At their heart, both of these samplers are effectively the same. However, the S6000 came with upgraded specs by default, including a maximum polyphony of 128 voices (versus 64 in the S5000 pre-expansion), and 16 analog outputs (versus 8 in the S5000). The S6000 also included a number of physical differences that could not be upgraded on the S5000 after the fact, including a removable screen to allow for easier editing, and an additional drive bay. There were also a raft of additional optional boards that could be installed, including a USB connection for direct transfer to Mac or PC.
The internal memory of both came in at 8MB, which was expandable up to 256MB. Without expansion, the maximum sampling time was 36 seconds in stereo at 48kHz, or 1 minute and 16 seconds in mono at 48kHz. These were serious sampling machines, though perhaps never reached the heights of commercial success that they could have, due to the rapid technological development of music production software for domestic computers.
Modern Usage: the Akai S Series in the 2020s
Despite the fact that the features and specifications of samplers in the S series have long since been surpassed by modern offerings—certain models in particular have remained popular, and the range in general has been experiencing something of a renaissance over the past few years.
It may well seem bizarre to some that anybody in 2023 would contemplate purchasing a bulky hardware sampler that relies on floppy disks—especially when you can pick up a brand new modern device such as the Akai Force for just over $1,000, complete with internal hard drive and warranty. However, there are a number of reasons that people still feel drawn to the vintage samplers of the S series, and will work around their various shortcomings to use them for making music.
Modern Usage: Features
You would be forgiven for thinking that modern samplers would surely be better than those from the S series in every way. However, the fact that these devices were released in an era dominated by hardware means that certain models contain features that are no longer common (even if they remain desirable!). For a start, rack mounted gear remains practical, even though the form factor has fallen somewhat out of favor—and there are no contemporaries in that regard, with manufacturers preferring desktop units.
For specific examples, the S6000’s screen can prove incredibly useful in cramped environments, allowing you to edit parameters far from the base unit, which may be located inconveniently in a rack. Similarly, the 16 assignable analog outputs far exceeds the number you will find on any device on the market today—and allows those with a collection of outboard gear to run individual elements of their composition through different kinds of post-processing.
Creative producers have also found new uses for samplers such as the S2000, which was infamously tedious to program due to its limited display and deep menu structure. By circuit bending the unit’s RAM chip, you can achieve an array of interesting glitched out sounds, which would not be possible on a more modern device.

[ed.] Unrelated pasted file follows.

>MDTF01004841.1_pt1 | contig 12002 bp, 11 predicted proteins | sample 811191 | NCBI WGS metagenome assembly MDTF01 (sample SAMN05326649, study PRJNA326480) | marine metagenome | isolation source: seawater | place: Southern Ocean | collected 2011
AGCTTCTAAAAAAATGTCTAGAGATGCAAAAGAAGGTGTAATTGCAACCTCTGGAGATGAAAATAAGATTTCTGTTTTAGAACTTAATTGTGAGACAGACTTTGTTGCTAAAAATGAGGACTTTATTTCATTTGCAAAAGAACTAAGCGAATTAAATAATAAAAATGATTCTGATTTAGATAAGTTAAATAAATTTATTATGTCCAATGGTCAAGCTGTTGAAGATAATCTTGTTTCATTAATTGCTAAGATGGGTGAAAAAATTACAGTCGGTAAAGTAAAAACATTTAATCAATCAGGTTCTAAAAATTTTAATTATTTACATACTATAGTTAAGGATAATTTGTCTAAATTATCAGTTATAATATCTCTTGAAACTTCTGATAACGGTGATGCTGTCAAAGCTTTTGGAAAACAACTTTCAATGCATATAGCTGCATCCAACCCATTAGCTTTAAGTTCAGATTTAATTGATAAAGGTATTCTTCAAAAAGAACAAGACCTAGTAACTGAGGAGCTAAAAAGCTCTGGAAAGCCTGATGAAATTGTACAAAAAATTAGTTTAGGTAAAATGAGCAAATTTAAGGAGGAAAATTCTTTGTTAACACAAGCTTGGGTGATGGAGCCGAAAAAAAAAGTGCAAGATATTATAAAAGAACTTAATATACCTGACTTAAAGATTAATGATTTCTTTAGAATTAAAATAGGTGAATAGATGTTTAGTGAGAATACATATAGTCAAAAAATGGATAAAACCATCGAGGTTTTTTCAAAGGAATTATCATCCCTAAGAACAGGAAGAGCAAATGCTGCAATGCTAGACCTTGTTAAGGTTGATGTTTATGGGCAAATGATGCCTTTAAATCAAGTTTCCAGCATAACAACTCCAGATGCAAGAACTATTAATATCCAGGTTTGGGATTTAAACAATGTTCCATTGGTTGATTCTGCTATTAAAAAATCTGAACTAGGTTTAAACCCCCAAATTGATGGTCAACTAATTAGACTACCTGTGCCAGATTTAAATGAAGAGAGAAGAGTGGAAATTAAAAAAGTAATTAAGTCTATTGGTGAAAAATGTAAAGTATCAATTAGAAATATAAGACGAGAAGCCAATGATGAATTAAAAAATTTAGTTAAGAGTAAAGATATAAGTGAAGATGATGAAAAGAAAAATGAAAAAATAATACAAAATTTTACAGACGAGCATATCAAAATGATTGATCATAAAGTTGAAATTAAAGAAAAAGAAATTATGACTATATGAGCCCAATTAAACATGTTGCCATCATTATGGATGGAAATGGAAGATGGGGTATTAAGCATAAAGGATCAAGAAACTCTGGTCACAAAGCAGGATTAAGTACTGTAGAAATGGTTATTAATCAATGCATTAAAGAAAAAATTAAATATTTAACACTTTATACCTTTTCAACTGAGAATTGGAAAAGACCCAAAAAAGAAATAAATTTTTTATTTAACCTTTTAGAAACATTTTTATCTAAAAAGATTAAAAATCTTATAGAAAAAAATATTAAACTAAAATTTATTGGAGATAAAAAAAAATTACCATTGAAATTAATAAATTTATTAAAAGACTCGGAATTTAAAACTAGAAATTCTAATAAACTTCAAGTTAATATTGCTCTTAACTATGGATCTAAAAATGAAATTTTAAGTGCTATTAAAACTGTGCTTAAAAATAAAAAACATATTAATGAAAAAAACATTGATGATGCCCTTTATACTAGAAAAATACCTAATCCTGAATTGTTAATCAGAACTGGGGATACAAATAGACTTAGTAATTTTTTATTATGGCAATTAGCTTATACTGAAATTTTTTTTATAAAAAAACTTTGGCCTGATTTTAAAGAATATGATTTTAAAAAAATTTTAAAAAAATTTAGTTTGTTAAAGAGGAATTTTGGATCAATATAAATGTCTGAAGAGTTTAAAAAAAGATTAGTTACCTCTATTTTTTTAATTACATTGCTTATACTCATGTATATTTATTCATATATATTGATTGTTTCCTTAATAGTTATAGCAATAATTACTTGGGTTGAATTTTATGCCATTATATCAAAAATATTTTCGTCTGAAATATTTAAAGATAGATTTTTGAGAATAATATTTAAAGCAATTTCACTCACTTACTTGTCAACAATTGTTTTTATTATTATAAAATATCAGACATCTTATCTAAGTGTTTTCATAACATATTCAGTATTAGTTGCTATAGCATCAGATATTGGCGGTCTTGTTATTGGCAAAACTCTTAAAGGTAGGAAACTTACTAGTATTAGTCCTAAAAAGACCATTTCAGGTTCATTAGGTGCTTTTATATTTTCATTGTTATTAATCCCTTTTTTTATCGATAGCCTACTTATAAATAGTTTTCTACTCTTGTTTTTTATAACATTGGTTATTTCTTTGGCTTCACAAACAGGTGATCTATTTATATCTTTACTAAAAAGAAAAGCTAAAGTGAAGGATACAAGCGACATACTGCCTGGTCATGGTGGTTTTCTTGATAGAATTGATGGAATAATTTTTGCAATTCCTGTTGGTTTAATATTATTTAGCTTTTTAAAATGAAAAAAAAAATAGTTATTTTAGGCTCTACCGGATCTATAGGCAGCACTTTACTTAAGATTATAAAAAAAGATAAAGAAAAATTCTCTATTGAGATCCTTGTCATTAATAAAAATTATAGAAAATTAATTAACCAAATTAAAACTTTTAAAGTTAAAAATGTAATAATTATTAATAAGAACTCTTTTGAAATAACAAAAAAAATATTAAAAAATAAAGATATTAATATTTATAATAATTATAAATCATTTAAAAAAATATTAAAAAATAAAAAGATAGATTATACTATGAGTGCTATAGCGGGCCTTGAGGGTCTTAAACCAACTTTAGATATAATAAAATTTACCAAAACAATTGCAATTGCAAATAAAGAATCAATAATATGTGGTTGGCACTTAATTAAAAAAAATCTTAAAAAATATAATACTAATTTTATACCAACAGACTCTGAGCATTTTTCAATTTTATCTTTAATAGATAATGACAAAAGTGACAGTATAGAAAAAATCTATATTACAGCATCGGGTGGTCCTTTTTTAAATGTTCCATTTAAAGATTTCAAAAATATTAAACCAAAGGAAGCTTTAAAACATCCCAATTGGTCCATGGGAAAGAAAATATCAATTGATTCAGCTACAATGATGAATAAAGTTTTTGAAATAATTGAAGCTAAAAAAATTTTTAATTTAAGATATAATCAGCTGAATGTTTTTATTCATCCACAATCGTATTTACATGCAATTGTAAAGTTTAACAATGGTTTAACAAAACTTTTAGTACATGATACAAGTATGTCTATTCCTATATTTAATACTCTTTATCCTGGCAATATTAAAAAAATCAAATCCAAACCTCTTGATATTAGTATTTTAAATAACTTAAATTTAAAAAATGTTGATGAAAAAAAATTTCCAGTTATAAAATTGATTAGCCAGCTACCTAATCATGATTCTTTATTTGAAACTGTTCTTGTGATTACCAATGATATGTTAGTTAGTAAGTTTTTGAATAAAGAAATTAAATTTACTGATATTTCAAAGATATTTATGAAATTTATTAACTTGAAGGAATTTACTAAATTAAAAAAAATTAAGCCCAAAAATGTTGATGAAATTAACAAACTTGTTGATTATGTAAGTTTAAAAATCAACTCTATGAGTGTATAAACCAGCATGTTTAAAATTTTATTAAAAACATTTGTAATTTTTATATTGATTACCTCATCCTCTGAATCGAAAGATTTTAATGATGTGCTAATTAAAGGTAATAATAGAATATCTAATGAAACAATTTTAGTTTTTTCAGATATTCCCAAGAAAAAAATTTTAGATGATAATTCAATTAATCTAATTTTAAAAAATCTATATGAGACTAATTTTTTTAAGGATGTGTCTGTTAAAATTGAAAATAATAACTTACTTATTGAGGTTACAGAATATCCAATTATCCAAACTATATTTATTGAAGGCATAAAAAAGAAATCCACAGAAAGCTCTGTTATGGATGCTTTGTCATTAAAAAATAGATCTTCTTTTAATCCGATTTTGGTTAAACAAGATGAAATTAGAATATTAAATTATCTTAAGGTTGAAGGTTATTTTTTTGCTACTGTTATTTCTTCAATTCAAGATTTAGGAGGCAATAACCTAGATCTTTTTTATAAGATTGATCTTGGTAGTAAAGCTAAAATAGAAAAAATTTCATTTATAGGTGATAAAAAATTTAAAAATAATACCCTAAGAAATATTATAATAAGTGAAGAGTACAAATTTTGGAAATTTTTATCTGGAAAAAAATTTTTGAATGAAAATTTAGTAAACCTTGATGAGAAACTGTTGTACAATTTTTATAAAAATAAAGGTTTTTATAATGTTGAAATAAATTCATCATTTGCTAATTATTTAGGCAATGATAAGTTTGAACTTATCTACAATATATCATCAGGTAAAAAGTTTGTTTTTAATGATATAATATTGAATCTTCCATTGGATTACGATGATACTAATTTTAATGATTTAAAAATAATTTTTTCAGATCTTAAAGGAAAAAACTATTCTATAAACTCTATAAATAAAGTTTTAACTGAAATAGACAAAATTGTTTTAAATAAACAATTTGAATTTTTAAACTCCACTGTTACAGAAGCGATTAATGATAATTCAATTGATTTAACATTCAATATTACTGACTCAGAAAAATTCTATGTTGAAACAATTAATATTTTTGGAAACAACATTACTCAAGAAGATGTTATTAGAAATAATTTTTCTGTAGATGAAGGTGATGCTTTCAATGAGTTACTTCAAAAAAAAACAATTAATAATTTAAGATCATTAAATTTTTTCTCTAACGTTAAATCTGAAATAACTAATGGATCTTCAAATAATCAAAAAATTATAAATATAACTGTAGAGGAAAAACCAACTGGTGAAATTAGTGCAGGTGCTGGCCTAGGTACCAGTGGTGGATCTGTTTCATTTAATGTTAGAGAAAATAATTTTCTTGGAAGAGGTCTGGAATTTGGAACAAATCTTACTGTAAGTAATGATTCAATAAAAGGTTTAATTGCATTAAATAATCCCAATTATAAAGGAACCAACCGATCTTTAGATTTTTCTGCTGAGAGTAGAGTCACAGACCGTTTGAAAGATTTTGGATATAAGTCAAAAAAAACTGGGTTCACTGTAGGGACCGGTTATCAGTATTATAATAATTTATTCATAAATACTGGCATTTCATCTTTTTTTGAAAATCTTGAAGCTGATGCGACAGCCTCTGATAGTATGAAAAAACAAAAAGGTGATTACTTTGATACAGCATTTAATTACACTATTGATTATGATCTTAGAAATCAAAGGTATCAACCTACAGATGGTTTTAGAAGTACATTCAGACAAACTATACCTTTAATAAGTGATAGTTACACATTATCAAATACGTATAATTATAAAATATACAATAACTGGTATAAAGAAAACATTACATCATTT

Modern Usage: Sound
While some may scoff at the idea of vintage technology making any noticeable change to the sound of a final production, one of the main reasons that the S series samplers remain popular today is due to the particular character that individual models impart.
There is no doubt that the nature of the technology that was available throughout the progression of the S series meant that samples were not recorded with perfect clarity in the way that we would expect from today’s devices. Whether down to a combination of the bit depth, sample rate, or the specific analog to digital converters that were in use, samples would be infused with a particular "grit" or edge—which for many came to be inextricably linked with the music of the era. Similarly, the algorithms used in features such as time-stretching at the time were distinctive, even when compared to the options available currently.
As a result of these sonic idiosyncrasies, there are a number of samplers from the S series (such as the S900/S950) that remain highly sought after, and you can expect to pay a premium for them on the second hand market. Producers may choose to sample sounds directly into these units purely to obtain those particular sounds—even if they aren’t making use of any of the other features.
Modern Usage: Workflow + Aesthetics
People often focus on the end result when talking about the usefulness of particular tools for making music, and overlook the importance of the process itself. There are many people out there who are perfectly happy creating entirely on a DAW with all of the limitless possibilities, but there are also others who find that limitations provide inspiration, as well as pleasure. Even in contrast to modern hardware samplers, the simplicity of dedicated units such as those we’ve outlined above can help encourage folks to make music that they might never have otherwise.
Even where there are no obvious quantifiable benefits of a particular vintage sampler, sometimes the reason that these devices remain popular is simply because they are cool. The joy of ownership shouldn’t be underestimated when it comes to a creative practice—and for many people, the thought of firing up a noisy old grey box to make music is much more exciting a prospect than opening the lid of a laptop.
There’s never been a better time to be interested in sampling. The range and variety of devices that can be had for affordable prices is staggering—and the features on things like the MPC Live II (battery power, SSD hard drive, etc) are the likes of which we could only dream about 15 years ago.
However, there are also plenty of reasons to explore the world of vintage rack mount samplers. While all of the S series samplers make use of storage methods that would be considered impractical by today’s standards, there are a number of alternatives available that dramatically increase their usability. Floppy disk drives can be replaced with virtual emulators, and those samplers equipped with SCSI connections can use SCSI2SD converters.